Regulators Continue Probe Into Fire and Fish Kill

Environmental regulators and Statoil officials continue evaluating the cause of the June 28 fire at a natural gas drilling site west of Hannibal, while they also work to determine how much the accident contributed to a fish kill in nearby Opossum Creek.

“Everything is contained, but we are still investigating it,” said Mark Bruce, spokesman for the Ohio Department of Natural Resources. “The Division of Wildlife is accounting for the dead fish. There is no final report yet.”

Statoil officials emphasized this was not a well fire, as surface equipment burned instead of the well itself. A hose malfunction in the middle of a fracking job caused a fire that spread to about 20 trucks surrounding the well.

The blaze at Statoil’s Eisenbarth well pad created plumes of thick black smoke and flames that could be seen at a distance of several miles. The accident injured no workers, but residents of about 20 homes living nearby evacuated as a precautionary measure.

Statoil Emergency Response Coordinator Nick Benson said air and water testing shows the environment around the Eisenbarth well is moving back to normal. He said the Norwegian natural gas driller will continue testing to ensure the air and water are safe, but said initial results showed water quality levels in the Ohio River are normal.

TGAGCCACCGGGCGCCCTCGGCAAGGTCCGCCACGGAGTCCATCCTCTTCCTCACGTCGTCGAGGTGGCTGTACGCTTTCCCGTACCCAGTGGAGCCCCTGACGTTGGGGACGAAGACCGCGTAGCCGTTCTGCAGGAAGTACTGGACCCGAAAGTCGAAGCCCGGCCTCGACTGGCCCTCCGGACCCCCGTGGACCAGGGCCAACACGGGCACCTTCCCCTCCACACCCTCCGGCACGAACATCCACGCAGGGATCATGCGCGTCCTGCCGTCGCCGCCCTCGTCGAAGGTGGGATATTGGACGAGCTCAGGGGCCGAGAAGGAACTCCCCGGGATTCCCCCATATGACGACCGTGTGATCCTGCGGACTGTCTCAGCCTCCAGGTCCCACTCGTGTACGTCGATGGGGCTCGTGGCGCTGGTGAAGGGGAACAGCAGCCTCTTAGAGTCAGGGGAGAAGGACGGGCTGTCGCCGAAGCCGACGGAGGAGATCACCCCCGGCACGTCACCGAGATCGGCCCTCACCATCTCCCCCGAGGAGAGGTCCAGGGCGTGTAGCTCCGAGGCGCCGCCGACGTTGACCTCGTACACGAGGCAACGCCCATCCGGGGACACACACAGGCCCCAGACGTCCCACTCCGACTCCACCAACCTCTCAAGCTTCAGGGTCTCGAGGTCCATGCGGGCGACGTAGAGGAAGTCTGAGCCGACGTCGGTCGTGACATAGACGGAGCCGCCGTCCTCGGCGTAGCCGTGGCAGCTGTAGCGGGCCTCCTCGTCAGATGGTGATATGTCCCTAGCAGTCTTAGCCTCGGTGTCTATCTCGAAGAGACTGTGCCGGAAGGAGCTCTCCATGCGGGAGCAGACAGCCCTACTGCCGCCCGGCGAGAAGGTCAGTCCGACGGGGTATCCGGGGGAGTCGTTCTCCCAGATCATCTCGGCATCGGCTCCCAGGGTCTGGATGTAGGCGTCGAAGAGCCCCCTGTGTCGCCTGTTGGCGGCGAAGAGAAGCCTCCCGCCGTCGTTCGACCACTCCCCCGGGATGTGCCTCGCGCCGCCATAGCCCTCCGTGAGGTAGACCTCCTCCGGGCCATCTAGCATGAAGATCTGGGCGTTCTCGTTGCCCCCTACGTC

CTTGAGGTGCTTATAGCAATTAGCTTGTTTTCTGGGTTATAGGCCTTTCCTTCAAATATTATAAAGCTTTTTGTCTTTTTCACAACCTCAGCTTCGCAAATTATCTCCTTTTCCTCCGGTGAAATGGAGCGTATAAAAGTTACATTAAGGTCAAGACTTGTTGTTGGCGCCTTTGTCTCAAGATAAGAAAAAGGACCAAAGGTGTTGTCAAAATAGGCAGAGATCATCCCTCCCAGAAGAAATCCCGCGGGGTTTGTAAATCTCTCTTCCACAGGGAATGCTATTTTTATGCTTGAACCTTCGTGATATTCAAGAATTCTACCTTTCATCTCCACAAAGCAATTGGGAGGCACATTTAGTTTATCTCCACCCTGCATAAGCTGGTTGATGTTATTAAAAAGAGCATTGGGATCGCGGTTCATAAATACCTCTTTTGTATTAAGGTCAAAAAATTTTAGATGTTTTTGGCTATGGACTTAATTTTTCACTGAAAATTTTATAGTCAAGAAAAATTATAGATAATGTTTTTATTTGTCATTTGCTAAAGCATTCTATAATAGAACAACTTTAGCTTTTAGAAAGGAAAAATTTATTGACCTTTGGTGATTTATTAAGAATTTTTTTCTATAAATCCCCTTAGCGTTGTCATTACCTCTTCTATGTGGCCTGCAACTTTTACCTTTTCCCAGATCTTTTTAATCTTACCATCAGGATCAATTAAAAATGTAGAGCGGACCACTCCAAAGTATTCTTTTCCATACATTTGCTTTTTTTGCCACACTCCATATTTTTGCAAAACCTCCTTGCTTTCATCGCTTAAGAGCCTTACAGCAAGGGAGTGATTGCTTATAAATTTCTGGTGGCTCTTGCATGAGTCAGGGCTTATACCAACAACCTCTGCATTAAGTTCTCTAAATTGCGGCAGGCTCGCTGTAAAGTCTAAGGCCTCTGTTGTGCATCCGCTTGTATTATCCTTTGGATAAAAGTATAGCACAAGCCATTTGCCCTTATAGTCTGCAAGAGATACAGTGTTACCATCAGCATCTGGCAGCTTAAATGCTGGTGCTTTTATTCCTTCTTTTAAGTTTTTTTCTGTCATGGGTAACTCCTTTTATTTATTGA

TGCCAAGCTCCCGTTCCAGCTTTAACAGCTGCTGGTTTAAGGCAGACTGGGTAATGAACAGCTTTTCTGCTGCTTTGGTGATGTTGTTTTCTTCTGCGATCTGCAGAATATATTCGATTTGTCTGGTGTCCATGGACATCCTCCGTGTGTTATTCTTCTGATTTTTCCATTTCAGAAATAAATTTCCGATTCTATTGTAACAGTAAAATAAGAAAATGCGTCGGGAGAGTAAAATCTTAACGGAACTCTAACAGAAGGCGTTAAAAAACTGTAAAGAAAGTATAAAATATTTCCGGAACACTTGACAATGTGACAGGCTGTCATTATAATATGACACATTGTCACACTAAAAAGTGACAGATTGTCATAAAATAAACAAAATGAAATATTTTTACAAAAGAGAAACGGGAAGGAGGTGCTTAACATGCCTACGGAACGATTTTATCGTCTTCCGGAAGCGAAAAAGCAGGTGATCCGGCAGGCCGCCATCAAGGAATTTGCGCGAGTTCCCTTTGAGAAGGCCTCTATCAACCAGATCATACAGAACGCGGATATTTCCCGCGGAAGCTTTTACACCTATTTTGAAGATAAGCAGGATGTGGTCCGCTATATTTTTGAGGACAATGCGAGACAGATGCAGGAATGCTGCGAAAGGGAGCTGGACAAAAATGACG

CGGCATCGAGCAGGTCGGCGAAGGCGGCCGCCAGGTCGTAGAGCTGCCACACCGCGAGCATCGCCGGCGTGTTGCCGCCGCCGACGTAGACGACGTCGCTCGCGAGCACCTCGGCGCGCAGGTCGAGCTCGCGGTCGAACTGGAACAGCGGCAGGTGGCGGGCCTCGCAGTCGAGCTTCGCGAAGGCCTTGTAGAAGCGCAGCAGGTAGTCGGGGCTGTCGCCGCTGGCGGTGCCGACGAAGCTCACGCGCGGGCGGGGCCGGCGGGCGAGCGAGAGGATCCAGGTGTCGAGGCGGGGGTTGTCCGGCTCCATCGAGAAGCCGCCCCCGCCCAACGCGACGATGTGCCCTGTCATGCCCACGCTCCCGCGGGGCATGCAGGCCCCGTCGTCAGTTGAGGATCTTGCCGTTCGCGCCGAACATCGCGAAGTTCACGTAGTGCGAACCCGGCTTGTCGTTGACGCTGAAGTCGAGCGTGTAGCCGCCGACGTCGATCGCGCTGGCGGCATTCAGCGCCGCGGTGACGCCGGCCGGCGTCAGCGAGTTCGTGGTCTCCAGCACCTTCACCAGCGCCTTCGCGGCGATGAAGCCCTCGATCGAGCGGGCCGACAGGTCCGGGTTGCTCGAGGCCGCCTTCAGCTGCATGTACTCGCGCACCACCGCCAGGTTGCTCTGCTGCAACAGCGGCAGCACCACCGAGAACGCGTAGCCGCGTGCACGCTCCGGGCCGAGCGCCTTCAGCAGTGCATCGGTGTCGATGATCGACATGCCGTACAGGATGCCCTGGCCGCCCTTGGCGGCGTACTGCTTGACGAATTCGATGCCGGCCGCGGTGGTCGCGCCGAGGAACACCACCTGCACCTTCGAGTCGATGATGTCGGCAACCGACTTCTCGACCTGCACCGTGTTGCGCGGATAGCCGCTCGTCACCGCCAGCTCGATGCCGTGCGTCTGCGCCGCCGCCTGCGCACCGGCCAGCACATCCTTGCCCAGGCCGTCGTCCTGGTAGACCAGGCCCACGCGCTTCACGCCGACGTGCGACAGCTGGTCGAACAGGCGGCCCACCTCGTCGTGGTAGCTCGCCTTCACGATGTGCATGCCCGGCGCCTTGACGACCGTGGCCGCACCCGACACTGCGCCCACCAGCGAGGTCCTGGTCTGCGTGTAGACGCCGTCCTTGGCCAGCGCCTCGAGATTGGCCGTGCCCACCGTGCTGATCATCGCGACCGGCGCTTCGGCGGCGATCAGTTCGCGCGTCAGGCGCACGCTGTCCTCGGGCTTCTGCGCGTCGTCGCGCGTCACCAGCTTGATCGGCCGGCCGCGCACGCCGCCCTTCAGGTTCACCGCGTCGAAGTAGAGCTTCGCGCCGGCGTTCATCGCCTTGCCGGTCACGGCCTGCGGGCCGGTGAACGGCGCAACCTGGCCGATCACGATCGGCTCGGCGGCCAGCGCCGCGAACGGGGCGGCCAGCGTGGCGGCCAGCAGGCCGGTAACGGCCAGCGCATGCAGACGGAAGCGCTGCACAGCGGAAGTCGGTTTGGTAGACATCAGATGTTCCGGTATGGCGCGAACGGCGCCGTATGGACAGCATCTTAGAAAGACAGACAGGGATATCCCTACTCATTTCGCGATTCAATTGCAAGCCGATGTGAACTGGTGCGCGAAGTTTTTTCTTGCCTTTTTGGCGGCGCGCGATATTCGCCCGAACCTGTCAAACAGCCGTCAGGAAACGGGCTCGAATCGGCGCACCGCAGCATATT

Working as part of the unified command in conjunction with ODNR, the Ohio Environmental Protection Agency and the U.S. EPA, Benson said Statoil has stabilized the well pad. The next step is to remove debris.

“Statoil takes its environmental obligations very seriously, and we will continue to work with our partners in the unified command to ensure the environmental implications from this incident are effectively addressed,” Benson said.

Benson added that Statoil took some soil samples to test for contamination, but said the results were not yet final.

Benson said dead fish and aquatic life were removed from Opossum Creek, but did not have additional details regarding the fish kill. Bruce said he did not know what type of fish and aquatic creatures are native to the stream, adding this would be part of the report when it is finished.

However, Benson said officials saw some live fish in the creek in the days following the accident.

“We remain very grateful for the professional and thorough help provided by area first-responders, and Statoil hopes to make further progress in coming weeks to move toward normal business operations at this location later in the year,” he added.

Statoil officials said any residents potentially impacted by the fire should call the company at 866-893-9512.